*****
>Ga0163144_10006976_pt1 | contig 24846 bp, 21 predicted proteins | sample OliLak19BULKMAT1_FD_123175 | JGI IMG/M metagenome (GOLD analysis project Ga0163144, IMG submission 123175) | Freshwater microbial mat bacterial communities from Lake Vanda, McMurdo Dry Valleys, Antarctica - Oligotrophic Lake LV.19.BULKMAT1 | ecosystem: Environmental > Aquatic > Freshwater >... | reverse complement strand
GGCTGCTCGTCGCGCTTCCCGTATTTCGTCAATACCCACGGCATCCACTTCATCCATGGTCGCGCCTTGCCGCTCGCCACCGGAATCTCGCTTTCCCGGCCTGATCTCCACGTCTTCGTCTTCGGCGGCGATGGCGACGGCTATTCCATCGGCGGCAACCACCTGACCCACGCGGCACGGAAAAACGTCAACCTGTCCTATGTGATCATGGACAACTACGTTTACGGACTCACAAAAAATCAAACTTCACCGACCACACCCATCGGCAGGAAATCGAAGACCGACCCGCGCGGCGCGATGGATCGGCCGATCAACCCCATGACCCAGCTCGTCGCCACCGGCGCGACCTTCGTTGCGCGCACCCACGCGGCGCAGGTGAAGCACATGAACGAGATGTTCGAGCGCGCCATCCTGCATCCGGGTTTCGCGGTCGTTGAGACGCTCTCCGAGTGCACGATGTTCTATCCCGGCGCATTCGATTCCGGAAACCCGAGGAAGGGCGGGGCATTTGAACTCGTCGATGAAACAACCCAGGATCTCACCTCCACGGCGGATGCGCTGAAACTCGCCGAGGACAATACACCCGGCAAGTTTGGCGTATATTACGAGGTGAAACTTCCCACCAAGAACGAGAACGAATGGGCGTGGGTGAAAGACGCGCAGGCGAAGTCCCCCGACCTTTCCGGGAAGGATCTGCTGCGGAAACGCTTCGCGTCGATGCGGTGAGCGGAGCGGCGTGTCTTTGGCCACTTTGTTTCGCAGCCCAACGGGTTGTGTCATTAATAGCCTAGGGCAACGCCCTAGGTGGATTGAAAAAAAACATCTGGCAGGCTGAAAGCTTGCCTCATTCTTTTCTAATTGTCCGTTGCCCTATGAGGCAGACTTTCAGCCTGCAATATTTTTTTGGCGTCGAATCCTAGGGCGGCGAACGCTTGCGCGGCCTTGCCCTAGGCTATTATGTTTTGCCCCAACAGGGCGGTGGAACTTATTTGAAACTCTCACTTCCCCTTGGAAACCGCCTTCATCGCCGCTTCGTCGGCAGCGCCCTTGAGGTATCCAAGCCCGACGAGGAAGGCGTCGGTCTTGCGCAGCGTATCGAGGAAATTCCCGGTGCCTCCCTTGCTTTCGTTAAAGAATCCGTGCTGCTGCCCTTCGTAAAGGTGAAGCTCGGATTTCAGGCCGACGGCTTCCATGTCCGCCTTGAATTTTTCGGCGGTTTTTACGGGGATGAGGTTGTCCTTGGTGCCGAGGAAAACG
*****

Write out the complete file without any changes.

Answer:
>Ga0163144_10006976_pt1 | contig 24846 bp, 21 predicted proteins | sample OliLak19BULKMAT1_FD_123175 | JGI IMG/M metagenome (GOLD analysis project Ga0163144, IMG submission 123175) | Freshwater microbial mat bacterial communities from Lake Vanda, McMurdo Dry Valleys, Antarctica - Oligotrophic Lake LV.19.BULKMAT1 | ecosystem: Environmental > Aquatic > Freshwater >... | reverse complement strand
GGCTGCTCGTCGCGCTTCCCGTATTTCGTCAATACCCACGGCATCCACTTCATCCATGGTCGCGCCTTGCCGCTCGCCACCGGAATCTCGCTTTCCCGGCCTGATCTCCACGTCTTCGTCTTCGGCGGCGATGGCGACGGCTATTCCATCGGCGGCAACCACCTGACCCACGCGGCACGGAAAAACGTCAACCTGTCCTATGTGATCATGGACAACTACGTTTACGGACTCACAAAAAATCAAACTTCACCGACCACACCCATCGGCAGGAAATCGAAGACCGACCCGCGCGGCGCGATGGATCGGCCGATCAACCCCATGACCCAGCTCGTCGCCACCGGCGCGACCTTCGTTGCGCGCACCCACGCGGCGCAGGTGAAGCACATGAACGAGATGTTCGAGCGCGCCATCCTGCATCCGGGTTTCGCGGTCGTTGAGACGCTCTCCGAGTGCACGATGTTCTATCCCGGCGCATTCGATTCCGGAAACCCGAGGAAGGGCGGGGCATTTGAACTCGTCGATGAAACAACCCAGGATCTCACCTCCACGGCGGATGCGCTGAAACTCGCCGAGGACAATACACCCGGCAAGTTTGGCGTATATTACGAGGTGAAACTTCCCACCAAGAACGAGAACGAATGGGCGTGGGTGAAAGACGCGCAGGCGAAGTCCCCCGACCTTTCCGGGAAGGATCTGCTGCGGAAACGCTTCGCGTCGATGCGGTGAGCGGAGCGGCGTGTCTTTGGCCACTTTGTTTCGCAGCCCAACGGGTTGTGTCATTAATAGCCTAGGGCAACGCCCTAGGTGGATTGAAAAAAAACATCTGGCAGGCTGAAAGCTTGCCTCATTCTTTTCTAATTGTCCGTTGCCCTATGAGGCAGACTTTCAGCCTGCAATATTTTTTTGGCGTCGAATCCTAGGGCGGCGAACGCTTGCGCGGCCTTGCCCTAGGCTATTATGTTTTGCCCCAACAGGGCGGTGGAACTTATTTGAAACTCTCACTTCCCCTTGGAAACCGCCTTCATCGCCGCTTCGTCGGCAGCGCCCTTGAGGTATCCAAGCCCGACGAGGAAGGCGTCGGTCTTGCGCAGCGTATCGAGGAAATTCCCGGTGCCTCCCTTGCTTTCGTTAAAGAATCCGTGCTGCTGCCCTTCGTAAAGGTGAAGCTCGGATTTCAGGCCGACGGCTTCCATGTCCGCCTTGAATTTTTCGGCGGTTTTTACGGGGATGAGGTTGTCCTTGGTGCCGAGGAAAACG